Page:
Exercise and Mental HealthRead Now
How many of us know that exercise is beneficial for our health? Does anyone in 2022 seriously question whether or not exercise is a helpful activity or habit? Yet, how many of us still find all kinds of reasons NOT to exercise despite knowing all the possible health benefits? “I’m too tired. I don’t have enough energy. I don’t have enough time. I don’t even know where to start.” The list of excuses for why we can’t exercise can get quite long. In an attempt to quiet some of those excuses, I want to dive a bit deeper into the evidence supporting exercise and the positive impact it can have on mental health.
There is a fantastic organization out there called the John W. Brick Mental Health Foundation. I would recommend this organization as a resource for those seeking additional mental health support, but today, I want to focus on a yearly report they publish called “Move Your Mental Health.” This report basically summarizes all of the available scientific research that pertains to exercise and mental health.
The first takeaway from the report, while it may seem obvious, is certainly worth repeating: “Three decades of science make it clear: exercise should be integrated into prevention and treatment of mental illness and promotion of mental wellness.” I’m sorry to break it to all those excuses, but they don’t hold a candle to 30 years of scientific evidence.
Astoundingly, they found that “89% of all the published peer-reviewed research between 1990 to 2022 found a positive, statistically significant relationship between exercise/physical activity and mental health.” That’s 89% of over 1200 experimental studies. They go on to say that those meeting criteria for depressive disorders should be prescribed 30-45 minutes of moderate to vigorous exercise 3-5 times per week as this seems to be a sweet spot in the literature for “optimal mental health benefits.” On top of that, there is evidence to support prescribing low intensity exercises like yoga, qi gong, or mind-body movement for those experiencing symptoms of anxiety.
I don’t want anyone to get too hung up on those numbers because they did conclude that the optimal type, intensity and duration of exercise generally remains unclear and that more studies are needed to determine the ideal exercise routine. While we might not know how much or how often, we do know definitely that exercise is an essential element to mental wellness.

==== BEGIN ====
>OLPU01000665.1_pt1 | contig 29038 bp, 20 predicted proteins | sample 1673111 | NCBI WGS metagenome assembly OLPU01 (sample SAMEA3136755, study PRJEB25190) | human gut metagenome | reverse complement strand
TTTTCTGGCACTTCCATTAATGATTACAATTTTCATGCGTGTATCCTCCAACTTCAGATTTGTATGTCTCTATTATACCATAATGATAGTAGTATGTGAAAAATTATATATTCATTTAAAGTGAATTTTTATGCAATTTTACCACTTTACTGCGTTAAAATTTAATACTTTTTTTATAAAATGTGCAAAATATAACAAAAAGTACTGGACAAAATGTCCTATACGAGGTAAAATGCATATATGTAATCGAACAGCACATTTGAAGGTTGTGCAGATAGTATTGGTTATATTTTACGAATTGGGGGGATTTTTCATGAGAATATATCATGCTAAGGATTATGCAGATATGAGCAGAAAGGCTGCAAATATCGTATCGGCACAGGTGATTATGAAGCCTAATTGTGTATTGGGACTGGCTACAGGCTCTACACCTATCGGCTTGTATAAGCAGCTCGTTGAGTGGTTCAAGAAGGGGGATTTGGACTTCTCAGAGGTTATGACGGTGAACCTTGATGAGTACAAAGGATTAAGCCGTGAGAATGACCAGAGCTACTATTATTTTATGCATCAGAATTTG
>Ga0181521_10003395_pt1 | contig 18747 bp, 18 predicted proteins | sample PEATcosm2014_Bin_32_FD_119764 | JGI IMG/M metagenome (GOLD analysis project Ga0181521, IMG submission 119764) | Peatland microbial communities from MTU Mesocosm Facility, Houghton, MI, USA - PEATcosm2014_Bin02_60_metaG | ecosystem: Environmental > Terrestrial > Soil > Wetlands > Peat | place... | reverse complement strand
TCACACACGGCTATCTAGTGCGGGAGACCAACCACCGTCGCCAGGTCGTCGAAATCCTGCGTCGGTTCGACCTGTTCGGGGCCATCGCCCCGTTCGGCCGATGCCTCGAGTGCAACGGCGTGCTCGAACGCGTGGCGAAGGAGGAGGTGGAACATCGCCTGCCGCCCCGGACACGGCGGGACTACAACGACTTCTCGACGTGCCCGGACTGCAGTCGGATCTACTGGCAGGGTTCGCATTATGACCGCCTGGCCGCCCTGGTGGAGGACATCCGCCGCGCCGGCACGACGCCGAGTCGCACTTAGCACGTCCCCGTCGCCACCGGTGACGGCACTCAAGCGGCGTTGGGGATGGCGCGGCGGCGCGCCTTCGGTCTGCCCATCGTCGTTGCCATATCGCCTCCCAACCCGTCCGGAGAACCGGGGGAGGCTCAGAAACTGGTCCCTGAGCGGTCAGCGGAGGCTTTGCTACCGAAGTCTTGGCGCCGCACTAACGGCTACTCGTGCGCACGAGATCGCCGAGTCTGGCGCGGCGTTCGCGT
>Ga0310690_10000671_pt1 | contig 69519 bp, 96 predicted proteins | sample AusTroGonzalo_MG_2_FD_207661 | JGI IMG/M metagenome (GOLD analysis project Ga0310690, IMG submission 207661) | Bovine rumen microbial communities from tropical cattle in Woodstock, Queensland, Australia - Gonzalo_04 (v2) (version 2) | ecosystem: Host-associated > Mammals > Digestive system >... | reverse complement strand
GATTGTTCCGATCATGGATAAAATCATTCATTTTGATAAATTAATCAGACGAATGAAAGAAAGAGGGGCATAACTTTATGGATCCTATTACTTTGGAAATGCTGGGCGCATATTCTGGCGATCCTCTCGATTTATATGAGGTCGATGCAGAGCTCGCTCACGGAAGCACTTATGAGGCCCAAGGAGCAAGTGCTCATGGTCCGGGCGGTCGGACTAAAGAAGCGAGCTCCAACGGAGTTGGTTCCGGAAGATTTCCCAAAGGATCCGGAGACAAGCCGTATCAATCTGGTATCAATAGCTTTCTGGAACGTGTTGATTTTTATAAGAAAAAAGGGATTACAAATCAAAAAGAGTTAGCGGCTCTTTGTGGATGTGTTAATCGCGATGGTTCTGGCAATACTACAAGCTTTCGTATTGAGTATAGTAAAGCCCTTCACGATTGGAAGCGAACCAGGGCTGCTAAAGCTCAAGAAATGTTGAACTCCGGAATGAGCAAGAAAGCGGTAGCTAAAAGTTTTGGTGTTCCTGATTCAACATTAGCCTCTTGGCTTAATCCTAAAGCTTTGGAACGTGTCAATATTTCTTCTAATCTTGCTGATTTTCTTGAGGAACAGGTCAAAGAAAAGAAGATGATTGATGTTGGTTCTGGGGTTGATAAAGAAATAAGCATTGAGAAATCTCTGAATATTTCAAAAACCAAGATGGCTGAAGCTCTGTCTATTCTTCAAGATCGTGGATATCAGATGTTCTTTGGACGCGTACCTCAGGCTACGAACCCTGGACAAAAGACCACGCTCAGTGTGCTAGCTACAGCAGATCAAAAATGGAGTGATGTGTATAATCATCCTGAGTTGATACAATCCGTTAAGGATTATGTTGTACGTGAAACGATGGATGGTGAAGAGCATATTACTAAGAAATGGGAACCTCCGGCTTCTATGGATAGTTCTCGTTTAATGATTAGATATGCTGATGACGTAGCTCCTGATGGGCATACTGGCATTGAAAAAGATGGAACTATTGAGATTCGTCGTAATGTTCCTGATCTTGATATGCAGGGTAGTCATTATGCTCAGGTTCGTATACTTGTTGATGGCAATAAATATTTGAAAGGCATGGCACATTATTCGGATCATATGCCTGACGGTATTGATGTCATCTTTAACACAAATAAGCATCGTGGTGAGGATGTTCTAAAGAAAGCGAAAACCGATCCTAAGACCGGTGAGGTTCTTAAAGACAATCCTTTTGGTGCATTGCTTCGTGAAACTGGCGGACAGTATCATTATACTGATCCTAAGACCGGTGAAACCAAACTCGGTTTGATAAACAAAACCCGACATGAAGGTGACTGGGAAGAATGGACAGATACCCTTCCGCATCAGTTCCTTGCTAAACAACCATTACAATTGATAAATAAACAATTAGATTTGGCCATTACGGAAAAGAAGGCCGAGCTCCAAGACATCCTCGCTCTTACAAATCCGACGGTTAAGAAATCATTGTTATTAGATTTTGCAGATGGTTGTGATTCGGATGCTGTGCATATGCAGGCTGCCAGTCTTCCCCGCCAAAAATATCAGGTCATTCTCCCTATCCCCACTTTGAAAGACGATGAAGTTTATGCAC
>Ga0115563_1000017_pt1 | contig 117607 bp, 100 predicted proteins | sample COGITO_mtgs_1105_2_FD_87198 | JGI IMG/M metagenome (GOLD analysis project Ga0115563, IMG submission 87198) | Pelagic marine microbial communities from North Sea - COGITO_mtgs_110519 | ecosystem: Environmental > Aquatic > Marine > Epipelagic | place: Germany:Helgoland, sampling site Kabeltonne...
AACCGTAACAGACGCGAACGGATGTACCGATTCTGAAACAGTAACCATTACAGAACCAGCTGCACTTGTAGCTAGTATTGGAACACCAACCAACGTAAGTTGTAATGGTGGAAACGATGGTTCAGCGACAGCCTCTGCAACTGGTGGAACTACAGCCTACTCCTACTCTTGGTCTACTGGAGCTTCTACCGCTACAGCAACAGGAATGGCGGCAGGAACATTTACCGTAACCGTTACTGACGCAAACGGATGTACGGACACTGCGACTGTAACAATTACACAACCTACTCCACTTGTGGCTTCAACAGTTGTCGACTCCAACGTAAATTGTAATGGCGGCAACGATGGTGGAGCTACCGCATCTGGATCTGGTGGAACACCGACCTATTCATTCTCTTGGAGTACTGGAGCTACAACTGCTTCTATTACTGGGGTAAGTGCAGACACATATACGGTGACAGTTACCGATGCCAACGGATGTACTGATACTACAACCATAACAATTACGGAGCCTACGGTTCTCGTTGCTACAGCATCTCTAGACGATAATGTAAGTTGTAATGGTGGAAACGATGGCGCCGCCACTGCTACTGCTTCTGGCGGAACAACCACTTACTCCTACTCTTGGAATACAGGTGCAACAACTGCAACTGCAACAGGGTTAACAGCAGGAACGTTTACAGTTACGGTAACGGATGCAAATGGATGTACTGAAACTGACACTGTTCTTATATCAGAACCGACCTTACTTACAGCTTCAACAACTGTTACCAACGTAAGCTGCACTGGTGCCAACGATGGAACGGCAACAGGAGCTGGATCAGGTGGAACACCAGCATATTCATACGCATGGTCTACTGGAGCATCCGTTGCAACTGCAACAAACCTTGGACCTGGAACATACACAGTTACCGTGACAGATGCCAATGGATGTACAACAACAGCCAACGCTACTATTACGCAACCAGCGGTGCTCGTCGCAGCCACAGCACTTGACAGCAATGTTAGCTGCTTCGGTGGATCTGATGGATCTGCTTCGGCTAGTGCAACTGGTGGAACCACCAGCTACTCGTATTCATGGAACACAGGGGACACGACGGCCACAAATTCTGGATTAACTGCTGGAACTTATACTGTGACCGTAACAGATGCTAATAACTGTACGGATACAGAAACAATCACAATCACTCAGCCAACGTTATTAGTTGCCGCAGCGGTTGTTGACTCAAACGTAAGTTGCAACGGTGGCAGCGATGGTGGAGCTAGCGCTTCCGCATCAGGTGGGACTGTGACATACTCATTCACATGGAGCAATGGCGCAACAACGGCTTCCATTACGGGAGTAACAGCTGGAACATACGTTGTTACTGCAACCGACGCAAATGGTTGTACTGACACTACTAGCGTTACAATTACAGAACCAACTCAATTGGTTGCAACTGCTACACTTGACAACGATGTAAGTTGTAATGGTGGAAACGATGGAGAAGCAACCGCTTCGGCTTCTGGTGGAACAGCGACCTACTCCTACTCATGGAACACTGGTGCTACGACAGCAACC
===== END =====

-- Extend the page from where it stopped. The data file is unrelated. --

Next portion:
The foundation found that exercise appears to positively impact mental health though biological pathways like increasing brain neurotransmitters and improving hormone function, as well as social and self-efficacy pathways. There is also evidence to support the combination of cardiovascular exercise and strength/resistance training for mental wellbeing. They conclude that exercise and movement can be considered mainstream elements of mental health care vs. the outdated view that exercise is only a complementary or alternative approach to treatment. There were some other findings in the report that you can explore further here: https://www.johnwbrickfoundation.org.
There is certainly room for additional research to help uncover answers to the how’s and why’s of exercise and the benefits it can have on our mental/emotional wellbeing, but the evidence is clear: exercise is beneficial for mental health. I’m not asking for 30-60 minutes of exercise right out of the gate, but can we take some small steps toward that goal. There is a lot to be said for 10-15 minutes of regular exercise, especially if we are stuck in a pattern of not doing it for months or years.
Start slow, be kind with yourself, and maybe consider looking into a personal trainer or group fitness class to help ease into the process of a regular exercise routine. It is becoming increasingly clear that exercise is a foundational element of health and well-being. I am confident that you will feel and see the benefits for yourself if you can nurture this aspect of your life consistently and compassionately.
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